The answer to this question is actually a lot easier than everyone makes it out to be. I've witnessed many of my clients who have changed their own bad eating habits then struggle greatly to pass on the idea to their own kids and to get them to eat the same foods that they eat, and for a while I was completely confounded.
But, get this, it's tough to hear it but the problem lies in parents' perceptions of what kids will be willing to eat rather than what kids will actually eat. It's true that conditioning for infants is important and we might have veered off course with our own diet in the past and then when we expect our kids to eat differently it creates an issue. We need to remember who knows what's best and who is in charge.
We wouldn't let our kids out to play in deep snow without wearing a hat, gloves and a coat. We also wouldn't let our nine year old pick up the keys and take the family car for a spin. So why treat meal times any differently?
When we begin to feed our kids different foods on the assumption that they won't eat the same things we eat then we are creating conditions that undermine our authority as parents. At the same time we are giving the power to our kids to manipulate us. Remember; whatever we reinforce in terms of behaviour we're going to see more of!
So, if we really want to know how we can correct our children's eating habits we need to understand that it isn't the kids who are at fault, it's our assumptions about the kids that have brought us to this point.
Kids starve all over the world every day but not of their own choice, they don't choose to do it to themselves. It is not until they become picky or image conscious that they have the potential for eating disorders. Regular kids eat until their brains tell them it's time to stop, not more and not less. But, when they have been programmed to eat burgers on white bread all the time then that is what they will naturally want. When a parent suddenly decides it's time to start them on fresh 'real' chicken, with rice and salad, it's a struggle to get them to eat.
Yes, the kid doesn't like the food because their taste buds are used to being assaulted by all the addictive chemicals in fast foods and so they may well refuse to eat it but only at first and only if alternatives are offered. So this problem is easily fixed by doing absolutely nothing. Instead of arguing with the child it is better to assume that he or she will eat what is given to them without the anticipation of failure. When they don't eat it, because they probably won't the first few times, then the parent should clear the table as if nothing strange had happened at all. And then - wait for it - the kid gets hungry because they didn't eat. So, because kids don't want to starve themselves, it's just a matter of waiting until the kid's hunger becomes greater than the dislike for the food. There is no need for strife, only patience.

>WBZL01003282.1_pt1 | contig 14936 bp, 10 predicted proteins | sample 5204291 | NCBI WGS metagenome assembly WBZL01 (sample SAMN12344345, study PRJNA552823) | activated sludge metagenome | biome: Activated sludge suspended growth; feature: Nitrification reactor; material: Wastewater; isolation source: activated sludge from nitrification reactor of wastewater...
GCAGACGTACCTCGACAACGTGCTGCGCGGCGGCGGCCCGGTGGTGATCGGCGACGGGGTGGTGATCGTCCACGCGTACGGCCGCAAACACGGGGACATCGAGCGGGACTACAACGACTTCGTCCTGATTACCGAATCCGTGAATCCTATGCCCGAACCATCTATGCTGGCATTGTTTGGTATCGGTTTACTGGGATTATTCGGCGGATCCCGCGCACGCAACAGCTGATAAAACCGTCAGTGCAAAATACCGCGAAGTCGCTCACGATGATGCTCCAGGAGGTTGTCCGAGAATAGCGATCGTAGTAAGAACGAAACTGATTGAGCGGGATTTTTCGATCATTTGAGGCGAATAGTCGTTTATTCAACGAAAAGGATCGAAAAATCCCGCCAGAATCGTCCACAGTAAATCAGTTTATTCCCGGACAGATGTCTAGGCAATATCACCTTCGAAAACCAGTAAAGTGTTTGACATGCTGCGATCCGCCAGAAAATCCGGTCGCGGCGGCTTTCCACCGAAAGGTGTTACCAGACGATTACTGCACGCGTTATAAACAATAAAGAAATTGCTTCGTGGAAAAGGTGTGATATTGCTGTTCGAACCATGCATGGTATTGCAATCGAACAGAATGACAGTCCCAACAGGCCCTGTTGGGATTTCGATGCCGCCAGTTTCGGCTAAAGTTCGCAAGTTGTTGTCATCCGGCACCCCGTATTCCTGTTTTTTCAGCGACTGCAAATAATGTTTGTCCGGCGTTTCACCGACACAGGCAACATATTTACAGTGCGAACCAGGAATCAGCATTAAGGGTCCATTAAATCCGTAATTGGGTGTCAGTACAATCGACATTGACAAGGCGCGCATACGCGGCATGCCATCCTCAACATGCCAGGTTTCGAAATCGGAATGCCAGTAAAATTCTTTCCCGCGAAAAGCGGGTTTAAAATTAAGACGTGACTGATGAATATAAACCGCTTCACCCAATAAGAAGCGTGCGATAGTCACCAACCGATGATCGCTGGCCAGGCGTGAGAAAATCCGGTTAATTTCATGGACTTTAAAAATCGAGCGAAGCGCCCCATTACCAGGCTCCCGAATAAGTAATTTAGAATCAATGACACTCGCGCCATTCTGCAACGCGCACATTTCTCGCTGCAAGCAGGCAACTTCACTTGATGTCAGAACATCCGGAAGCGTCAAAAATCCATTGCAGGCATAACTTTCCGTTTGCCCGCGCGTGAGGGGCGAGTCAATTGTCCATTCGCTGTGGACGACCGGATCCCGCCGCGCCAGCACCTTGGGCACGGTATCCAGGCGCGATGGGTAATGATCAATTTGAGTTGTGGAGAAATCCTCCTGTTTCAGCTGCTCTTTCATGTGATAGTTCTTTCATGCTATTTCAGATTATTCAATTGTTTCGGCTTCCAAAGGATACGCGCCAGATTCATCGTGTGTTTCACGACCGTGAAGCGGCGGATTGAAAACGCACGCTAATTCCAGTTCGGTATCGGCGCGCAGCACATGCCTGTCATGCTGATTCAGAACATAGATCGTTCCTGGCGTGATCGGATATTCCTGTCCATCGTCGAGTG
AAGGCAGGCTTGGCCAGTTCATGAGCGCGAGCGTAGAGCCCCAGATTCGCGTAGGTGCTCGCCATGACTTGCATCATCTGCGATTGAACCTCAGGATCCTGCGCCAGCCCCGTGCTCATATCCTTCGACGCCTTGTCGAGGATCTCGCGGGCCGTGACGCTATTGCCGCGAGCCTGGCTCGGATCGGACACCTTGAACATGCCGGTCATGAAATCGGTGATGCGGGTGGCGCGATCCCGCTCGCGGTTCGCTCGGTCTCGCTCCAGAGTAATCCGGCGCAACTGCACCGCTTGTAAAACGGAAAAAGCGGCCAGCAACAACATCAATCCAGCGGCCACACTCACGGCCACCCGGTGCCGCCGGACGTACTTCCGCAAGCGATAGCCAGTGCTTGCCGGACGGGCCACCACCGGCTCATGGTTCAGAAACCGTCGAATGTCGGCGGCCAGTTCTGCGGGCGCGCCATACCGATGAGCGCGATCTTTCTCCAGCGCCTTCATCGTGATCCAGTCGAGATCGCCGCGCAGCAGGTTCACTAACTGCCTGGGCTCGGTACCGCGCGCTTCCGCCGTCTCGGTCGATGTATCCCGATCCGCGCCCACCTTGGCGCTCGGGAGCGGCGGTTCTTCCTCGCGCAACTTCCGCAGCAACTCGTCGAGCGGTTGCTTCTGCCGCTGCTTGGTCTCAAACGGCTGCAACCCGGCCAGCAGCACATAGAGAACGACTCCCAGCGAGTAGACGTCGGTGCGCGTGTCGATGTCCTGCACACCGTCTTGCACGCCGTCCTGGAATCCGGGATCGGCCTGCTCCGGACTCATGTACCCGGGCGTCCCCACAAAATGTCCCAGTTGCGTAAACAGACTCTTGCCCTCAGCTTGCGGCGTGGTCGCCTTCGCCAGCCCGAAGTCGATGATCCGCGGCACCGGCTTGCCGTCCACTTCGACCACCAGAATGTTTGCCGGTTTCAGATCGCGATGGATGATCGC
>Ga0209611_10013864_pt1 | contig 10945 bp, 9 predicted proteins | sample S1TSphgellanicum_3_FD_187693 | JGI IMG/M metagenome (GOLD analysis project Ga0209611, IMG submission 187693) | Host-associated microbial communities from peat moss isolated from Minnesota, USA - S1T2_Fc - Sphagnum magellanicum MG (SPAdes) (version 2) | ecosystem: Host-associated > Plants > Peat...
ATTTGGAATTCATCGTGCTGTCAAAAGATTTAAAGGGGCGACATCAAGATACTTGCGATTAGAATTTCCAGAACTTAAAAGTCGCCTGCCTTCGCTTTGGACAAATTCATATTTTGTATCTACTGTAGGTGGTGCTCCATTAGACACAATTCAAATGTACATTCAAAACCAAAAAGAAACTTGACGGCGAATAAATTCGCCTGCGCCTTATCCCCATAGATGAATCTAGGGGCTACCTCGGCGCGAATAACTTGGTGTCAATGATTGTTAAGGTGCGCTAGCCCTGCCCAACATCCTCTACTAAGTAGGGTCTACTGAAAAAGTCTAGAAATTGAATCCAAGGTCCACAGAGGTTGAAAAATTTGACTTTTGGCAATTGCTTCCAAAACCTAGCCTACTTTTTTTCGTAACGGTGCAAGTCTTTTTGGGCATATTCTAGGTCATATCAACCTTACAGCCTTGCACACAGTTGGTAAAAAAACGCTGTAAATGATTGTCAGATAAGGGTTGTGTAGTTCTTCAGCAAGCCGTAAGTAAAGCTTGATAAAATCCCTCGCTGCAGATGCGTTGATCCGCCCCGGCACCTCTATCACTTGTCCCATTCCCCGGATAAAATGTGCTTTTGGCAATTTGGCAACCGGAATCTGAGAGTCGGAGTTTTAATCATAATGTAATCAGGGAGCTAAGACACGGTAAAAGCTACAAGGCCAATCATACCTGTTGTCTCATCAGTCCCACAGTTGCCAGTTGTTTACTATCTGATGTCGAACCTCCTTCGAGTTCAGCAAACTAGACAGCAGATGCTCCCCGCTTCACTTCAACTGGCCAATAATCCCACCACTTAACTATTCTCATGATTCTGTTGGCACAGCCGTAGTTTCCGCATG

The only other component here is the parent's unwillingness to stick to their guns. Kids are expert manipulators and they know just how to behave in order to get what they want. They make a sad face, they complain of physical pain, they pretend to not understand why they are being tortured in this way, whatever they know works with their particular parents they will do. When it comes to food they have probably been successful on more than one occasion in getting a change of menu that more suits what they are accustomed to. Obviously this creates the expectation that they can get away with it again, and thus makes the parents' job that much more difficult. As parents we want our kids to be happy, we want them to be smiling and enjoying themselves so we are easily manipulated by our very wily kids. When it comes to food it becomes a matter of changing our eating habits as parents as well as the habits of our kids. Parents need to learn the difference between actual distress and underhanded manipulation. You are the parent so you can create new rules anytime you want. New rule - We Don't Do Fussy!
Kids should eat the same foods that we eat. If we eat salmon because it is good for us and we like it, then kids should eat the same salmon. The very same things that are on our plates should be on our children's plates and there are absolutely no exceptions to this rule. Our failure to enforce rules and stick to our guns is as much to blame for our kids' eating habits as is our kids' ability to manipulate us to their own ends. In the end parents have themselves to blame for setting up the conditions where this is a common problem in the first place. In deprived countries around the world malnourished kids don't grumble for lack of cheese burgers and French fries, they just eat whatever slop in a tin bowl is available because they're hungry and are mainly happy to be eating anything at all. It may seem cliché to invoke starving kids, but starving kids have the same biology as our kids. Is it really too much to ask that our kids learn to appreciate high quality, healthy food? Of course not. It's up to you, the parents-and it always has been. We might not like to see our kids upset because they can't eat everything they want, but it is much worse to realise later on that they are spoiled and worse still, that their health has suffered for our lack of conviction.
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